Last Updated on April 30, 2020
Diagnosing a car that shakes when stopped or idling but not while driving is much easier than trying to figure out why it’s vibrating while accelerating. This is simply due to the fact that the only part moving while you’re stopped is the engine.
The good news is that you can be confident the rough idle issue is engine-related and you can focus all your troubleshooting in that area. The bad news is that an engine is as complicated as it gets when we’re talking about parts of a car.
Common Causes of Your Car Shaking When Stopped
#1 – Dirty or Clogged Fuel Injectors
Over time, parts of your fuel system, namely fuel injectors, begin to get clogged up by carbon deposits, varnish, or other sediments. This causes uneven amounts of fuel being delivered with each engine cycle. When this happens, you car will shake, shutter, or vibrate while idling since the constant flow of fuel to the combustion chamber is being interrupted.
Clogged fuel injectors must be cleaned or in really bad cases, replaced. Often, using a good fuel system or fuel injector cleaner will clear things up. Cleaning the throttle body, which controls the amount of air mixing in with the fuel, is also recommended and throttle body cleaners exist for that very purpose.
#2 – Worn or Dirty Spark Plugs
Bad spark plugs are another common cause of your car vibrating when stopped. Dirt and carbon deposit build up will not allow your spark plugs to fire properly to ignite the fuel. This leads to the engine mis-firing which will feel like the vehicle is shaking at idle.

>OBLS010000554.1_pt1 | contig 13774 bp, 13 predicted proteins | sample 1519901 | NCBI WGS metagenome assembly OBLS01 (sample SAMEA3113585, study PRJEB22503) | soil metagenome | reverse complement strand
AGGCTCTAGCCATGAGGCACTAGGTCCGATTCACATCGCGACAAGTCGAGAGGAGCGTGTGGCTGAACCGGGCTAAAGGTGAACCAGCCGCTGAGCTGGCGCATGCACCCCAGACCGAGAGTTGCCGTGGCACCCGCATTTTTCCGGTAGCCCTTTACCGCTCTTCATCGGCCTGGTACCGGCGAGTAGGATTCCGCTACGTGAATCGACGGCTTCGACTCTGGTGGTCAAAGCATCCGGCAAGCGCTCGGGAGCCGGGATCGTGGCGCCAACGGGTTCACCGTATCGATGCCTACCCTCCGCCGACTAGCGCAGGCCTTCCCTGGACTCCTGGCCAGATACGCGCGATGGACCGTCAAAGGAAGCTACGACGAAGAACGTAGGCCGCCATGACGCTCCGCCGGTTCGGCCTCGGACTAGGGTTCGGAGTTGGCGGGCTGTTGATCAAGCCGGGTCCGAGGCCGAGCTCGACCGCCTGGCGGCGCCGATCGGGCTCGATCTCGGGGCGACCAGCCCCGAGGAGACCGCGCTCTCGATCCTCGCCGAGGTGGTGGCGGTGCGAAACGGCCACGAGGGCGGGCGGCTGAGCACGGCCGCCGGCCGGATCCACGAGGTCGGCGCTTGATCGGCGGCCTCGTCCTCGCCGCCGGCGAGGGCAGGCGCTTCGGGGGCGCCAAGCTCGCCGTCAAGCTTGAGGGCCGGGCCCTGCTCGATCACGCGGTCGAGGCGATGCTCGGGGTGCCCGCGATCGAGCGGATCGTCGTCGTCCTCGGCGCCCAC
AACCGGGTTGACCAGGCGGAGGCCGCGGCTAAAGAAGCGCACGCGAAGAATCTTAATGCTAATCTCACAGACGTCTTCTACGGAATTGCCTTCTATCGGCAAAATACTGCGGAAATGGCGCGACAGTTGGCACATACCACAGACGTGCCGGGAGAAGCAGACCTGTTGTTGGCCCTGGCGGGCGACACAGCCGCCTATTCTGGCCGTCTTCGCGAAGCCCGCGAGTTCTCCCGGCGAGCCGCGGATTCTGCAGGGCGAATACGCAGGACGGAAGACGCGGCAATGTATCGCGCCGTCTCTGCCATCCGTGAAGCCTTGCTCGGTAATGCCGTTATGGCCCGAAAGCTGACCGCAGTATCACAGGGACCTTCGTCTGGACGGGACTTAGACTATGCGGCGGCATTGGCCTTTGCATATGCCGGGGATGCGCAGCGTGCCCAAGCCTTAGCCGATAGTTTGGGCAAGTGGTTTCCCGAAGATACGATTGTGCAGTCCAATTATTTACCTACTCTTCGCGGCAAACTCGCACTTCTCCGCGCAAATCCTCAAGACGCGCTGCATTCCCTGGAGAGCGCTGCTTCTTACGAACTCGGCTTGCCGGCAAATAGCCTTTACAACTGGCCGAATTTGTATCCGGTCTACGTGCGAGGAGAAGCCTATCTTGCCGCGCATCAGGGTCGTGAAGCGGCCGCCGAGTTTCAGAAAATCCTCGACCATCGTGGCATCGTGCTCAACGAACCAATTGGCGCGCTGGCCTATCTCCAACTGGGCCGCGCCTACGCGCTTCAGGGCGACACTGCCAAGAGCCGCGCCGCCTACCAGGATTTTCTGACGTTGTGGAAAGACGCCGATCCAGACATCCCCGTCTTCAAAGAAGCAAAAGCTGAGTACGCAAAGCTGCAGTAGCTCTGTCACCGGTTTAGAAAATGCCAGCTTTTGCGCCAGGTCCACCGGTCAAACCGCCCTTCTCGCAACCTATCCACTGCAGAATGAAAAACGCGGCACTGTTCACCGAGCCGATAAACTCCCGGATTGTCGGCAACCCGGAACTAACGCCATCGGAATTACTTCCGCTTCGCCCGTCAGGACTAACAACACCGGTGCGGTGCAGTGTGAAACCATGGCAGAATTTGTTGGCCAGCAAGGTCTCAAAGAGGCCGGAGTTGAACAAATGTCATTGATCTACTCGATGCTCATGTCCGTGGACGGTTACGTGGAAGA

Unless you’ve done so recently, replacing your spark plugs can often make things right. There are many types of spark plugs so you want to make sure you’re getting the correct ones. You should always refer to your owner’s manual for the exact specs. The best spark plugs for your car may be totally different than the plugs your neighbor raves about.
#3 – Disconnected Vacuum Hose
Often overlooked but happens more than you may think, a vacuum hose in your engine may pop off while driving or be accidentally disconnected when working on your car. When a hose comes loose, it can cause the engine to shake and vibrate and possibly even stall out.
A crack or tear in a hose may cause the same shaking, although to a lesser extent. Check all hose connections to make sure they are securely attached. If a hose feels loose, you will need to replace it or it will just come off again.
Small air leaks are the hardest to find. In those cases, you can spray some soapy water along a hose while the engine is running. If there’s a crack somewhere, the soapy water will temporarily seal the leak and you’ll notice a change in idle speed.
#4 – Torn or Cracked Timing Belt
A timing belt (or other serpentine belt) which is stretched, cracked, or partially torn can also cause your car to shake when idling. In case of a timing belt, it’s a warning sign of a soon-to-be timing belt failure which you should appreciate. If your timing belt completely breaks, it can result in major damage to your engine.